Outcome in opiate dependence is not unitary. It is a dynamic process with bio-psychosocial facets. Outcome parameters may include the individual's level of alcohol and drug use, his or her personal and social functioning, and the impact upon public health and safety. Figures will depend on the particular population of users that is followed up and on the level of intervention they received. Regarding treatment contact samples, what is clear is that longer treatment contacts are associated with better outcomes.(33> It is thought that methadone treatment has to continue for at least 2 years for significant gains to be made, although earlier health benefits may be seen. Generally, the greater the range of treatment services provided (health care, family therapy, cognitive-behavioural therapy, etc.), the better is the outcome. (34) Abstinence rates following treatment vary widely, but 10 to 40 per cent of treated patients would still be drug free at 6 months. (35) The majority of those who relapse following treatment do so within 3 to 4 months of discharge. The greater the severity of pretreatment psychopathology and dependence the worse is the outcome. Suicide and accidental overdose account for between one-third and half of all death of opiate addicts, with risk factors including alcohal use, recent dropout from treatment, and social isolation. A 22-year follow-up of 128 heroin addicts revealed that 43 had died (18 due to drug over-dose), with annual mortality running between 1 and 2 per cent, and an excess mortality ratio of about 12.(36) Among the strongest correlates of mortality in this group are level of disability, heavy alcohol use, heavy criminal involvement, and tobacco use.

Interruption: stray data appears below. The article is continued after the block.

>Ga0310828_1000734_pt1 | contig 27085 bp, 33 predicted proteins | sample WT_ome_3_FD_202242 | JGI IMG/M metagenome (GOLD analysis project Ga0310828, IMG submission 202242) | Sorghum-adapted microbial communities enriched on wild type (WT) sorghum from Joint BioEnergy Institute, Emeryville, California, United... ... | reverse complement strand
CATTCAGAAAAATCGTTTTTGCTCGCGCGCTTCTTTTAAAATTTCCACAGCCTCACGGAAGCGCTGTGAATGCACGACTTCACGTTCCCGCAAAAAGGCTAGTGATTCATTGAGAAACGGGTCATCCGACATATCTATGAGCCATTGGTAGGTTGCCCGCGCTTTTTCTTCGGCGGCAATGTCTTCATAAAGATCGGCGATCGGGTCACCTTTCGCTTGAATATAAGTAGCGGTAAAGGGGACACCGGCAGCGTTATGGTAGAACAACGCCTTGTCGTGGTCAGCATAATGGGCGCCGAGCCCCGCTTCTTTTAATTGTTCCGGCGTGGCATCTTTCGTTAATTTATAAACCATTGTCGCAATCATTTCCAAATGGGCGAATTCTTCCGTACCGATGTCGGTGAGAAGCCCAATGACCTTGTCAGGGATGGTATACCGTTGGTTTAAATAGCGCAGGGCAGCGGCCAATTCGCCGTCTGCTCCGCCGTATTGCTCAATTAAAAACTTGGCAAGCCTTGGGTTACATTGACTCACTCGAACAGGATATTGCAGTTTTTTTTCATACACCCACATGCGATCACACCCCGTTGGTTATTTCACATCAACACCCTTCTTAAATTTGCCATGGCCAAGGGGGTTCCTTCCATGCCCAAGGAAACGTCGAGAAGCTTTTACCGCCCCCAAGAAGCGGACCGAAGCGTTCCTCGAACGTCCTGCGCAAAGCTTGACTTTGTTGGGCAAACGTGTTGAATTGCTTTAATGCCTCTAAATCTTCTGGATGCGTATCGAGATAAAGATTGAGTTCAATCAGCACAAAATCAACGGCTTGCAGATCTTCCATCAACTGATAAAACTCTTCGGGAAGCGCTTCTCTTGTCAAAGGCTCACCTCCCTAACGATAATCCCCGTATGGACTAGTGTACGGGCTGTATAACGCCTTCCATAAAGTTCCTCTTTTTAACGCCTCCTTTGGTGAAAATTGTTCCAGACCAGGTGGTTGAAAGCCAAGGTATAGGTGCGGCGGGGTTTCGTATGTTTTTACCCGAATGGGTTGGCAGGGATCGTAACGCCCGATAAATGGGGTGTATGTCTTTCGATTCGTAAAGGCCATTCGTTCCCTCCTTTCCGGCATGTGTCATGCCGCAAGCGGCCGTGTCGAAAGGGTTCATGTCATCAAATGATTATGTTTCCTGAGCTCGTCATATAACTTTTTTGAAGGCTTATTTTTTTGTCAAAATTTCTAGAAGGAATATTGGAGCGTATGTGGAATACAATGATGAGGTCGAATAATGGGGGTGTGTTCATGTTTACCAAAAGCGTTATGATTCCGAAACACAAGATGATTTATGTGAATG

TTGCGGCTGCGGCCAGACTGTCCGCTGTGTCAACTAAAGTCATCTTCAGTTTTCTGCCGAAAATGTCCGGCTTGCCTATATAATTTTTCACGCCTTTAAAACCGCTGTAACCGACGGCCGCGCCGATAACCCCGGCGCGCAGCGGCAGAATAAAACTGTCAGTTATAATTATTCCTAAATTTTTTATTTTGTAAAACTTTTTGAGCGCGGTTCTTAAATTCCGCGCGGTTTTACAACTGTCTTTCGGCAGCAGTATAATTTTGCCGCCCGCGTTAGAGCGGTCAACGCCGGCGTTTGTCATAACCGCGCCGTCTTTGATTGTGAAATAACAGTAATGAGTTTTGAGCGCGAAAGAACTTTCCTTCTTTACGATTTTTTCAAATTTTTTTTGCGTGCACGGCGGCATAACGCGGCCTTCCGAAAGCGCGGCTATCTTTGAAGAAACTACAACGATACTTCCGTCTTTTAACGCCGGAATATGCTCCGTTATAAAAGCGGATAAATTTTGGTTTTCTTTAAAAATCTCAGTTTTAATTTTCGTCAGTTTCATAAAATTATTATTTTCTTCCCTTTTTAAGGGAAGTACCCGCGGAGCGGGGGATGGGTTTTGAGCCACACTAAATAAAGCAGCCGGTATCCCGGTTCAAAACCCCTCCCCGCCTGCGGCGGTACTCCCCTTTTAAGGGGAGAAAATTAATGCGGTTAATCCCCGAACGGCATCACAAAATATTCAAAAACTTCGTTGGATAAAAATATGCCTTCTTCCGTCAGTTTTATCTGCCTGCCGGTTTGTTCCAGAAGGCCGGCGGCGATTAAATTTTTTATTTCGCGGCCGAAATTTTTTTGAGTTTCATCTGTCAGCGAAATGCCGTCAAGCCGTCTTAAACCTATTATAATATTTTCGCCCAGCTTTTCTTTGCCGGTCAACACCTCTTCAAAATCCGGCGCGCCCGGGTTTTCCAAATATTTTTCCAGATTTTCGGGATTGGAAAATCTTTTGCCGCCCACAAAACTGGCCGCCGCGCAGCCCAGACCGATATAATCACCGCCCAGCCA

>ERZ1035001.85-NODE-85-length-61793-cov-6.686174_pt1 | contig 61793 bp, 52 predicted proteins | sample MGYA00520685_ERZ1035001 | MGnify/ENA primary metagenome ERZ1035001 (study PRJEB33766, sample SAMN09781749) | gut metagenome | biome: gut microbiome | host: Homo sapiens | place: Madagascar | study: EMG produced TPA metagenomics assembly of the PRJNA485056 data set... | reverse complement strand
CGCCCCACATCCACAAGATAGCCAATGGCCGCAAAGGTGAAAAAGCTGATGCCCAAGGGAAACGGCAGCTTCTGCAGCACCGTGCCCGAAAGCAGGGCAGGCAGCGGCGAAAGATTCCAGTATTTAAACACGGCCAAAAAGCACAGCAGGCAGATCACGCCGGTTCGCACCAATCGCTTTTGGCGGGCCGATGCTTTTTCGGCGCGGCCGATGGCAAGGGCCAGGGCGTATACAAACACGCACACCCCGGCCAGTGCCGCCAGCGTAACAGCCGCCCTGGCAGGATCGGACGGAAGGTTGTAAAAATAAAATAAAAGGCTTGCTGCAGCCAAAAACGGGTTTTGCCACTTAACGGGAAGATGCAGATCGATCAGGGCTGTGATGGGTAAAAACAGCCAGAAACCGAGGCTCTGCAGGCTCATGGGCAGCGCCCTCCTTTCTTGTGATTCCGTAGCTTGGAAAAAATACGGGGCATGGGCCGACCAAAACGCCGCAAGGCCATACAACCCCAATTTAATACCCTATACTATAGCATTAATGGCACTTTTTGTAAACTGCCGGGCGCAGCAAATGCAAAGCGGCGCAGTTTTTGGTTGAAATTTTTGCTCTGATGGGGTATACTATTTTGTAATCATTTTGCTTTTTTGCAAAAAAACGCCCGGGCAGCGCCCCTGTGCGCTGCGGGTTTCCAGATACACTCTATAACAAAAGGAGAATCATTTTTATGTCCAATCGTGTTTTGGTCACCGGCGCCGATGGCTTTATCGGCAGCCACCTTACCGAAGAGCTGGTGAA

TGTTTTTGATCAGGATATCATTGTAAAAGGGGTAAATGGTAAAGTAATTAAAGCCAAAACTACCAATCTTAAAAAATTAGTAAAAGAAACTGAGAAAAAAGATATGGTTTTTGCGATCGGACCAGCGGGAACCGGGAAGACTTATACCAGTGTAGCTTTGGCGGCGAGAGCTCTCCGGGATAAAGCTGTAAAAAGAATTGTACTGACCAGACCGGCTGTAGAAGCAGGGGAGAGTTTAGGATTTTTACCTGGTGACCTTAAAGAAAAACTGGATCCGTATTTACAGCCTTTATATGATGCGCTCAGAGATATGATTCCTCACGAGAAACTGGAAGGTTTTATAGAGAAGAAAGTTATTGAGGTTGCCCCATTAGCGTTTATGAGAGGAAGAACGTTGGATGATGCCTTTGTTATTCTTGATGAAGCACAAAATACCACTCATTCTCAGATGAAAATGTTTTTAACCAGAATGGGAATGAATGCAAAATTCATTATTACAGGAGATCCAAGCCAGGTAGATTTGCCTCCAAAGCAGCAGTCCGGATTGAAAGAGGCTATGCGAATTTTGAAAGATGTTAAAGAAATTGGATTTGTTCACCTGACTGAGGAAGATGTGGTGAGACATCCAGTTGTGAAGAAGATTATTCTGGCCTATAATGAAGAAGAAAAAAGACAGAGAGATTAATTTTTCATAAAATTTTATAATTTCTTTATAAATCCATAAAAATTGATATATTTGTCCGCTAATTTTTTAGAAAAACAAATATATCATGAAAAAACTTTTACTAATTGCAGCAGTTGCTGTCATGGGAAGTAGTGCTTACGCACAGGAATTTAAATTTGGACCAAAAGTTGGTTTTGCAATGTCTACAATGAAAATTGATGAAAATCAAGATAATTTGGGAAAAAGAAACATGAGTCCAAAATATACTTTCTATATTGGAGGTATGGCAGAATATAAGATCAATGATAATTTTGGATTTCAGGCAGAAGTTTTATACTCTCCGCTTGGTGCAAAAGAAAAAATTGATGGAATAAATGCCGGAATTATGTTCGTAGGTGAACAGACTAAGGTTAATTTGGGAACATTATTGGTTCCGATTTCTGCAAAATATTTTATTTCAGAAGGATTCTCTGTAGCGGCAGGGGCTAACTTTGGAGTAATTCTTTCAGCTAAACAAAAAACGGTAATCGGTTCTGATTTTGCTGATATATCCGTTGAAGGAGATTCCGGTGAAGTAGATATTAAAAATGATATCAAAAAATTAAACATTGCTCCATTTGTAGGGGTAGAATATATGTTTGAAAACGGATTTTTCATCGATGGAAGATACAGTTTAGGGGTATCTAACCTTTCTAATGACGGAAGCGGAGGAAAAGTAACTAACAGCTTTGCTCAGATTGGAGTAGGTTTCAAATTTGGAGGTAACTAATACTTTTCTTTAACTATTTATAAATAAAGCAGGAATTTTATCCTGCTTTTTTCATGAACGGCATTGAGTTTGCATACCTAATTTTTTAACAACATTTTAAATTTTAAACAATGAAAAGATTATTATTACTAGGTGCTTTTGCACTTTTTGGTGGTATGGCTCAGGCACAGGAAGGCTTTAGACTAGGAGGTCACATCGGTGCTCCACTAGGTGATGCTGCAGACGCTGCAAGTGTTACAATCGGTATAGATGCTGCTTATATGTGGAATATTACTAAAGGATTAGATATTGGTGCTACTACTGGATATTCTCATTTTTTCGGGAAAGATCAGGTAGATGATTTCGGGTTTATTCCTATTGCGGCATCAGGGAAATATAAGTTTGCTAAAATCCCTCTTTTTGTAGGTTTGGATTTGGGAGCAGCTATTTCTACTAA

Long-term follow-up studies suggest that eventual cessation of opiate use is a very slow process and becomes increasingly unlikely if users continue into their late thirties.

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